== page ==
Organic heirloom tomatoes are a high-value product with a growing demand but there are many challenges to successful cultivation. High tunnel systems may help farmers supply a growing regional market for high-value horticultural crops and take advantage of the lengthy, sub-tropical growing season (USDA hardiness zone 7b-8a) in eastern North Carolina. For this reason, a replicated, systems-level comparison study was carried out to evaluate the production of the popular heirloom tomato, Cherokee Purple (Solanum lycopersicum L. ‘Cherokee Purple’), under organically managed high tunnel and open field systems. Crop yield, fruit quality, microclimate and disease incidence were examined. Results of this study suggest that with proper management techniques, high tunnels can optimize yields, increase fruit quality and provide season extension opportunities.
About this series: Research Innovations, part of the Ag Innovations series, capture the research findings and new strategies for advancing sustainable agricultural systems that have arisen from SARE-funded projects.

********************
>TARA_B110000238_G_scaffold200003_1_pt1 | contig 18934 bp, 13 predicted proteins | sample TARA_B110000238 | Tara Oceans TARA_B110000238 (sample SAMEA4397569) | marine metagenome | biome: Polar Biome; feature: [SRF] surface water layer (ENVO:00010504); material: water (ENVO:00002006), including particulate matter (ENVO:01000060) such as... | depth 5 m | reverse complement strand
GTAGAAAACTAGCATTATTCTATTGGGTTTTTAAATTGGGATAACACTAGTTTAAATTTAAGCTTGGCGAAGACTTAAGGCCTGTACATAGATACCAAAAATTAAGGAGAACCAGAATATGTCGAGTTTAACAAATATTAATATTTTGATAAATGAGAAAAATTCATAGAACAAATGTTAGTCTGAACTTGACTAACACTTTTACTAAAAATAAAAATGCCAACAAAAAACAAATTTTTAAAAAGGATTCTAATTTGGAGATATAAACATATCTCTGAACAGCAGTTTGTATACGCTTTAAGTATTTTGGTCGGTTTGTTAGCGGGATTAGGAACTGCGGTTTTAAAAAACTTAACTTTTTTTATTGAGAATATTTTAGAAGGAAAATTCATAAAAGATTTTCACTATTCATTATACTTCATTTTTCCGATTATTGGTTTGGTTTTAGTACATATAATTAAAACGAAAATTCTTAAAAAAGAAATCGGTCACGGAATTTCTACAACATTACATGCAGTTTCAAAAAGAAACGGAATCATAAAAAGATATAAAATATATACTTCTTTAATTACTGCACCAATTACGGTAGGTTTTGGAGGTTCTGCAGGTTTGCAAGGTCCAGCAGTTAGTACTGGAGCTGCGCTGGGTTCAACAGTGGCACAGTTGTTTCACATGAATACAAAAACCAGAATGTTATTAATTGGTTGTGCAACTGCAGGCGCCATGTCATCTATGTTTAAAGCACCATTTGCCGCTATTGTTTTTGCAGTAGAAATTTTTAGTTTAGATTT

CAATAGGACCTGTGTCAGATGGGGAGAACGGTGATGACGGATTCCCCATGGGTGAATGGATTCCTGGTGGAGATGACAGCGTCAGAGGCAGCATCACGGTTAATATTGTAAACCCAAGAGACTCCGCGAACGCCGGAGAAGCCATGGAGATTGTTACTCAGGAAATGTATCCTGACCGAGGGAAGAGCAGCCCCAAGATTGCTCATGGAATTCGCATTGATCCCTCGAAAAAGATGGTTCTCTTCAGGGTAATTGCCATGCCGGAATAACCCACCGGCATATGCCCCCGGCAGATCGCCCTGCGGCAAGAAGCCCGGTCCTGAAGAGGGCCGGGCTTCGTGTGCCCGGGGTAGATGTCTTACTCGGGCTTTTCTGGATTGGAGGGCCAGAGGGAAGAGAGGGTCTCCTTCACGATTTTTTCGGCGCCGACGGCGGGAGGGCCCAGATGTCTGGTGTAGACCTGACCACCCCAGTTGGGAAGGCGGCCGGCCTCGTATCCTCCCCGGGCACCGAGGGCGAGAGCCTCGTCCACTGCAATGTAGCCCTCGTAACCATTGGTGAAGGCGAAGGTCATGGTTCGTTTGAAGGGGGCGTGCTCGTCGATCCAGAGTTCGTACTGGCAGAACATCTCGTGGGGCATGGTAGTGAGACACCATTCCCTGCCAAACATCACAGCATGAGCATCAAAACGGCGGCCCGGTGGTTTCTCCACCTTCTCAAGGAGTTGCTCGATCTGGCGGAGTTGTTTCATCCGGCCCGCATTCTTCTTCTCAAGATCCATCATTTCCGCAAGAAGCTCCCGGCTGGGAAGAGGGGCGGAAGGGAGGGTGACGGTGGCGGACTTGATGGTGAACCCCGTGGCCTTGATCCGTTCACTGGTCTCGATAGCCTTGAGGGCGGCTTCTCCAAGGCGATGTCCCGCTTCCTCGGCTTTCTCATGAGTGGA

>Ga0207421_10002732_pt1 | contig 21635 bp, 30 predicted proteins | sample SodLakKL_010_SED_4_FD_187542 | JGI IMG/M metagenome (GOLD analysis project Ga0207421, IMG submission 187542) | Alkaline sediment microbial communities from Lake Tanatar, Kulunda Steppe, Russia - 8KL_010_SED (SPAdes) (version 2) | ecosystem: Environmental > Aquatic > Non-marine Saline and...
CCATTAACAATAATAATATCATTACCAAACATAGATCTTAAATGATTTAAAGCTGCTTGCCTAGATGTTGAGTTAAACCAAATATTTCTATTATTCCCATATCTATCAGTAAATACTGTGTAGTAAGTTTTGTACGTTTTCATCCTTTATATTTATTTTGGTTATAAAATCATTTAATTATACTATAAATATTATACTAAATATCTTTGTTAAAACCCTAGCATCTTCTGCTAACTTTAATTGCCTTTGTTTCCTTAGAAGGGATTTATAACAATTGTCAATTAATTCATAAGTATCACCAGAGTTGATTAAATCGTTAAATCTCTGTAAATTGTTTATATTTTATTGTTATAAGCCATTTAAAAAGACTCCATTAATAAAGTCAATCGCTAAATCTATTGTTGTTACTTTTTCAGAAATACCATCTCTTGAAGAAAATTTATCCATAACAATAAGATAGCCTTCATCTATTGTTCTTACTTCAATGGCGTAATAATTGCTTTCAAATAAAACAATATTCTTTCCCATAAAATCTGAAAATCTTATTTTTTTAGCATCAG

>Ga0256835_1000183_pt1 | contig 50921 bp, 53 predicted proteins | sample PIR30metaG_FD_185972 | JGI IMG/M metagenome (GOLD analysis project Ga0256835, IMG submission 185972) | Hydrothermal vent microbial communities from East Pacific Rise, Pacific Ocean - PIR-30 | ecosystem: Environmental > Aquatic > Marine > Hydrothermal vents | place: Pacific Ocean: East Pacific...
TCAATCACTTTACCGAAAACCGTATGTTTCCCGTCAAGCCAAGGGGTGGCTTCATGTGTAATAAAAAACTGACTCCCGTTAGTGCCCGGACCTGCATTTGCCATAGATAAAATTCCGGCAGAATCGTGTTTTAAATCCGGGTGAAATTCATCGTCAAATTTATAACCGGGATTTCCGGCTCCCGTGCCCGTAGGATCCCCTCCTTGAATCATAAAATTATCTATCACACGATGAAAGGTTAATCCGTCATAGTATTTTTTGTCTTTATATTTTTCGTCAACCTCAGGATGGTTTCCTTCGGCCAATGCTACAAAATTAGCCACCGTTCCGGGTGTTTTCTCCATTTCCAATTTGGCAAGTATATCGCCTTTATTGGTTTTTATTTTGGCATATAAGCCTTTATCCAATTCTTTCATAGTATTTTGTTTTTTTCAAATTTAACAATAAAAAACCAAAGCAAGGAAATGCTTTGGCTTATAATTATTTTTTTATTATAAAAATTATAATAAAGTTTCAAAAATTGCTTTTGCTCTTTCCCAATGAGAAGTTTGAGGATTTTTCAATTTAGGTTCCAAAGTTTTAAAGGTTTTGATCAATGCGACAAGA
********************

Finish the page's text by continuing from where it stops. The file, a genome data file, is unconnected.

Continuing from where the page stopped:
Want more information? See the related SARE grant:
- Potential of grafting to improve nutrient management of heirloom tomatoes on organic farms (GS07-060)
This material is based upon work that is supported by the National Institute of Food and Agriculture, U.S. Department of Agriculture through the Sustainable Agriculture Research and Education (SARE) program. Any opinions, findings, conclusions, or recommendations expressed in this publication are those of the author(s) and do not necessarily reflect the view of the U.S. Department of Agriculture or SARE.